"Sales reports that used to take 20 hours to produce now take two seconds," he noted. "It's been a quantum leap in performance."

But greater speed and functionality are wasted, retailers warn, if the data warehouse's users don't trust the data's accuracy. Setting up a data warehouse involves painstaking comparisons to existing sources of data.

Harry's took three months "going day by day for three years' worth of data, reconciling it against accounting records and bank deposits," said Talledo. "We were building a confidence step to the end users so they would believe the numbers."

In addition, frequent interaction with a company's user community is a prerequisite to data-warehousing success.

Ukrop's Super Markets, Richmond, Va., has used its data warehouse mainly in making its category management efforts more efficient. The retailer is currently attempting to broaden the current data's usage by internal decision-makers.

"Until people start using the data, and figure out how to manipulate it and make decisions, you really haven't done anything but store data," said Konrad Spicer, manager of source data analysis at Ukrop's.

Ukrop's has established a task force that includes a "power user," according to Spicer. This power user was involved in developing the technical side of the data warehouse, and has programming and manipulation tools at his desktop personal computer.

The power user "is a direct interface between the information technology side and the user side," said Spicer. "He interfaces with category managers to make sure the [data-warehousing] tools are fitting the needs they have expressed."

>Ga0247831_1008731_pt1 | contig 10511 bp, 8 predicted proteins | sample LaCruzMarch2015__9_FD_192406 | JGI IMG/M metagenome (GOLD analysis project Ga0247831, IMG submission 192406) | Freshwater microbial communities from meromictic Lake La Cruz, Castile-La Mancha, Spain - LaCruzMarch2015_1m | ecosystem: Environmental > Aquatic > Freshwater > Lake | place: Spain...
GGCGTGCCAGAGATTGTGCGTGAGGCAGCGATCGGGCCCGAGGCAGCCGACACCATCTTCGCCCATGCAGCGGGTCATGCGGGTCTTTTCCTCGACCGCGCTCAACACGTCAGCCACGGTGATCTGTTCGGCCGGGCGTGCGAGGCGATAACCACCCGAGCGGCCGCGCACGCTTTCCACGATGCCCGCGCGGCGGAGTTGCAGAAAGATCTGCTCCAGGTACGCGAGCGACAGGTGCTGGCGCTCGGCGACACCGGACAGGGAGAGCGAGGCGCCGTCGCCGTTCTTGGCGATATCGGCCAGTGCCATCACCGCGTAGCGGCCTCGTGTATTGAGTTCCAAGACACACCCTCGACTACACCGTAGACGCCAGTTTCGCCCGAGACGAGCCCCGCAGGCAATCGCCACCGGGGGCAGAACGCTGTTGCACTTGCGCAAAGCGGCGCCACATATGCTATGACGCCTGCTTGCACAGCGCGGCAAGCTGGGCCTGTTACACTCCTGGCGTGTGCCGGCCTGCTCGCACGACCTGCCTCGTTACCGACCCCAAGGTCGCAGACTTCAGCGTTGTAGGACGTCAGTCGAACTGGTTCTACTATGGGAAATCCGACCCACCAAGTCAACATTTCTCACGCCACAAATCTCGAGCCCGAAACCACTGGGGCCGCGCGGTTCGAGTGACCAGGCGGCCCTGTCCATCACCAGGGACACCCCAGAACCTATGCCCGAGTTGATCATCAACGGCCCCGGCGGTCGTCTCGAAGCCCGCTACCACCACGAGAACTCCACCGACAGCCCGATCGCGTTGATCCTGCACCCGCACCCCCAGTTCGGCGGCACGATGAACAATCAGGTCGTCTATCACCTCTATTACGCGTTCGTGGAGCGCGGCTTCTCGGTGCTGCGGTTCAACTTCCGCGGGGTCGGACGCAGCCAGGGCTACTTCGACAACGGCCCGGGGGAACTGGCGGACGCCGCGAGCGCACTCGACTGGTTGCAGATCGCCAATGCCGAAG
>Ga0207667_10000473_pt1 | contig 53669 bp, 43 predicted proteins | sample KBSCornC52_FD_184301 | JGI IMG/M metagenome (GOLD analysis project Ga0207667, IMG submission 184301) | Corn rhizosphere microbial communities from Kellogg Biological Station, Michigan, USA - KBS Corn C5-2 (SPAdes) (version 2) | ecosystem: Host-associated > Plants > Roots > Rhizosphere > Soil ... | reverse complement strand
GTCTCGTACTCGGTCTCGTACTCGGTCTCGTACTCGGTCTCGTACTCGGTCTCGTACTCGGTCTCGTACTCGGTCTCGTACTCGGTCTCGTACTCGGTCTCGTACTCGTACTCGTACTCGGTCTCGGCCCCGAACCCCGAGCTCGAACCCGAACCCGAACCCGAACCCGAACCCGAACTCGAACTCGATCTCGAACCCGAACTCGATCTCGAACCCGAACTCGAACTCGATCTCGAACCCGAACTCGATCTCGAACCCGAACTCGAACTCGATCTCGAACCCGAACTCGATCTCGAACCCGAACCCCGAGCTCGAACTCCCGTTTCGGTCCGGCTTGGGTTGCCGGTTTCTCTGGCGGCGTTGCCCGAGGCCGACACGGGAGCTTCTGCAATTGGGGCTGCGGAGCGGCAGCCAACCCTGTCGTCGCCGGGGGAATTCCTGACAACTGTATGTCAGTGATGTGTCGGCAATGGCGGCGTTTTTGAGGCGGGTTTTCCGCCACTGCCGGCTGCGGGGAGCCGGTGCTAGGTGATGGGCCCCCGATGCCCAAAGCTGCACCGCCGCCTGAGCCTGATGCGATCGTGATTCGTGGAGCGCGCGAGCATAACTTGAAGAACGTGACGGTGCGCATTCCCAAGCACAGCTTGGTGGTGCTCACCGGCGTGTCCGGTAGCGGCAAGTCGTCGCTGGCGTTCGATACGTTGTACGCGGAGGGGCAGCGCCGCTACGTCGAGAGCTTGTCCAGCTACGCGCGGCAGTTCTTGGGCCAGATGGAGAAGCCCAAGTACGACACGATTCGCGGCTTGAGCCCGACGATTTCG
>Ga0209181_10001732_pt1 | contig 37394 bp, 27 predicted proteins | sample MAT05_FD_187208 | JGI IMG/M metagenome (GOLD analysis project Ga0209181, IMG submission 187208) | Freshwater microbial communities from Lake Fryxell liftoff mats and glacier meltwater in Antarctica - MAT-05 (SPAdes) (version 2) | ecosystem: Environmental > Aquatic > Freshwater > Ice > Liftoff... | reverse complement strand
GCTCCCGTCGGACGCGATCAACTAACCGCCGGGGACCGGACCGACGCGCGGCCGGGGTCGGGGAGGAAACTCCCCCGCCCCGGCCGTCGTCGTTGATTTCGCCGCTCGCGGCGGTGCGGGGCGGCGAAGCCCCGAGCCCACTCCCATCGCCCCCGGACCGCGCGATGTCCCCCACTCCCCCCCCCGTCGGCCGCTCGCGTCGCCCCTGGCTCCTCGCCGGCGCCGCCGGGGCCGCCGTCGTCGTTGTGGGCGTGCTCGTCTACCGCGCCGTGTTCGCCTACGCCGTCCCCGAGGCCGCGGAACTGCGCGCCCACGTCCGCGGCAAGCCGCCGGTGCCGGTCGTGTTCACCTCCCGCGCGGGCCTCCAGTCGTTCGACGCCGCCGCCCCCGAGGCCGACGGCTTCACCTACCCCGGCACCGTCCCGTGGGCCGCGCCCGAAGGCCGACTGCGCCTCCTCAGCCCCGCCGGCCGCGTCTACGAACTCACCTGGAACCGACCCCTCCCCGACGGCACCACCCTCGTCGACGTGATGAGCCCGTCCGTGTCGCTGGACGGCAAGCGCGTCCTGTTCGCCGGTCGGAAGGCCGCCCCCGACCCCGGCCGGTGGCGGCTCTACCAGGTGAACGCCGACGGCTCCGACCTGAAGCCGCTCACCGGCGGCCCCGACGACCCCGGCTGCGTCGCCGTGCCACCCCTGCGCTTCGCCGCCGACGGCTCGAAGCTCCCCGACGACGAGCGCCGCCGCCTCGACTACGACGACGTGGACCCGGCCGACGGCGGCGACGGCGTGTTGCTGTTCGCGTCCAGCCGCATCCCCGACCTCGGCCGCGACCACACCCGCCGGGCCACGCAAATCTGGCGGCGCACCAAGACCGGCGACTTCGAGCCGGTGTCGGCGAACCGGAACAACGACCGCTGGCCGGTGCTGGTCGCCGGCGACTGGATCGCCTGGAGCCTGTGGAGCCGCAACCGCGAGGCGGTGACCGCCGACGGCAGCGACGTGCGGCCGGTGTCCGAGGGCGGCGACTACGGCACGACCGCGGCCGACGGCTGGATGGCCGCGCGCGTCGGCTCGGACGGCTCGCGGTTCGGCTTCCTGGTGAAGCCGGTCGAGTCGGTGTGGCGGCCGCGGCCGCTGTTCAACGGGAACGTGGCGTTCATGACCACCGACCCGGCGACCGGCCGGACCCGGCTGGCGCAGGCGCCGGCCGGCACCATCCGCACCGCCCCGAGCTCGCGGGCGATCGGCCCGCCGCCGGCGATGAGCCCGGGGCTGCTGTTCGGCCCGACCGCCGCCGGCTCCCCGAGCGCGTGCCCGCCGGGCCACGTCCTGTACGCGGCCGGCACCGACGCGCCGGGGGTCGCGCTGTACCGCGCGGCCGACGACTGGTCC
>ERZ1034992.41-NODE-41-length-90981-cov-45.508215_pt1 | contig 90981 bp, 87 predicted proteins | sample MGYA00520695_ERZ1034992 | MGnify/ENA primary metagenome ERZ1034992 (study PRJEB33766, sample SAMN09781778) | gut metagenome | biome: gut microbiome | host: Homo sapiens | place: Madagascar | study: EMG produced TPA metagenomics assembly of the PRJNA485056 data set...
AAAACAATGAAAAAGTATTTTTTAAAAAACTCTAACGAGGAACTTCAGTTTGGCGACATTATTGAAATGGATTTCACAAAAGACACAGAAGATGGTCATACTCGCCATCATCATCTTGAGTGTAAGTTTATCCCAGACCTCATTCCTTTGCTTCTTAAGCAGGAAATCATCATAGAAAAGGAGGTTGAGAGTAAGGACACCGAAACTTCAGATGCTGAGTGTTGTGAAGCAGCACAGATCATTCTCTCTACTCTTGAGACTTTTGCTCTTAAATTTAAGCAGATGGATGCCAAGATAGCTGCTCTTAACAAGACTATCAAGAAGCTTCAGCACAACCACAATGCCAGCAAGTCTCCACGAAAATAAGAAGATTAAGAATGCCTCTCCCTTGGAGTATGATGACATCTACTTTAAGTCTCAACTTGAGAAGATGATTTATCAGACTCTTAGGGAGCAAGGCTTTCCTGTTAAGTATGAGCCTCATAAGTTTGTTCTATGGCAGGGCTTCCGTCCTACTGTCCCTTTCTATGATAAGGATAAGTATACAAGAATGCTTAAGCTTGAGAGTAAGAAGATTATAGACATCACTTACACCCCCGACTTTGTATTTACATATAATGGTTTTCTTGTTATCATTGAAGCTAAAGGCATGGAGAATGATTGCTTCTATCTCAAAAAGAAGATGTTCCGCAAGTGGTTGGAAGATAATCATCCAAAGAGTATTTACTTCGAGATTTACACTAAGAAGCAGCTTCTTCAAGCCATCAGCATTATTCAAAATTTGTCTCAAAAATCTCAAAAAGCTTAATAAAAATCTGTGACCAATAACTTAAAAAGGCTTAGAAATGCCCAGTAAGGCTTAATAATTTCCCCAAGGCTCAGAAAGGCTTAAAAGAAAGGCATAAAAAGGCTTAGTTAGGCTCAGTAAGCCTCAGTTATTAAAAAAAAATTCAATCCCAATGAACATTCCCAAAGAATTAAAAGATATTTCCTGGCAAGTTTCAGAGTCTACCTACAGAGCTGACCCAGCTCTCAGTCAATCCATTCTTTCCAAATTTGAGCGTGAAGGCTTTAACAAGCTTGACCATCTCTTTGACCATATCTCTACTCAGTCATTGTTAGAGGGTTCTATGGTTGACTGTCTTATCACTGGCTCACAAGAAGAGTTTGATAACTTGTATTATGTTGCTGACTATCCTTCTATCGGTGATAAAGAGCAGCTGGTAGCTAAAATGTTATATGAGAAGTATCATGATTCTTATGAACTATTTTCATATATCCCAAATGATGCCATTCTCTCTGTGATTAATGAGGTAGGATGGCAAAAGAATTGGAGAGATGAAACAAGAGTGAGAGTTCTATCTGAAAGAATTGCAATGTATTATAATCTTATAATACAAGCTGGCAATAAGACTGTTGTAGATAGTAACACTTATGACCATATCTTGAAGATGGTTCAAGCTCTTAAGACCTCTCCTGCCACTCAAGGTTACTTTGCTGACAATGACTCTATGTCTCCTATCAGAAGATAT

Once users are satisfied as to the accuracy of the data warehouse's data and feel comfortable accessing it, there are a variety of different applications open to them. One of the first areas Harry's Farmers Market examined was market baskets. "For example, if we did a promotion, what other items were bought with the promoted one?" said Talledo.

From this fairly basic analysis, retailers can move to more sophisticated applications. As the number and type of databases in the data warehouse increases, however, information technology executives may start to call on structured data-mining tools to uncover unexpected relationships among data.

"If you have weather data and customer credit card numbers and other relationship elements, a data-mining tool is much more effective," said Talledo. "For example, with ZIP codes of customers, weather data and promotions, you can turn a data-mining tool loose and say 'Find out what's weird.' It can chew for a week and come back and say 'Here's what looks kind of strange.' "

Even for more basic analyses, however, assembling a data warehouse can help a retailer make strategic decisions.

Ukrop's category managers seek a "snapshot of where we are today," for their efforts, said Spicer. "That means assessing what every item contributes to the profitability of the category but, in addition, it means determining exactly what you want that category to contribute to the overall department.

"Is the category a loss leader? Does it contribute to volume? Is it profitable or is it designed to boost sales in another area?" Spicer added. "There are a lot of different reasons to set a category contribution a certain way."

While more advanced data-mining efforts promise future benefits, the most significant current benefit of data warehouses and decision-support tools is their ability to provide information more quickly and easily to numerous users.

People make decisions in real time," Johnson added. If I'm giving you the information two or three weeks later, you're not really thinking as well as you could have."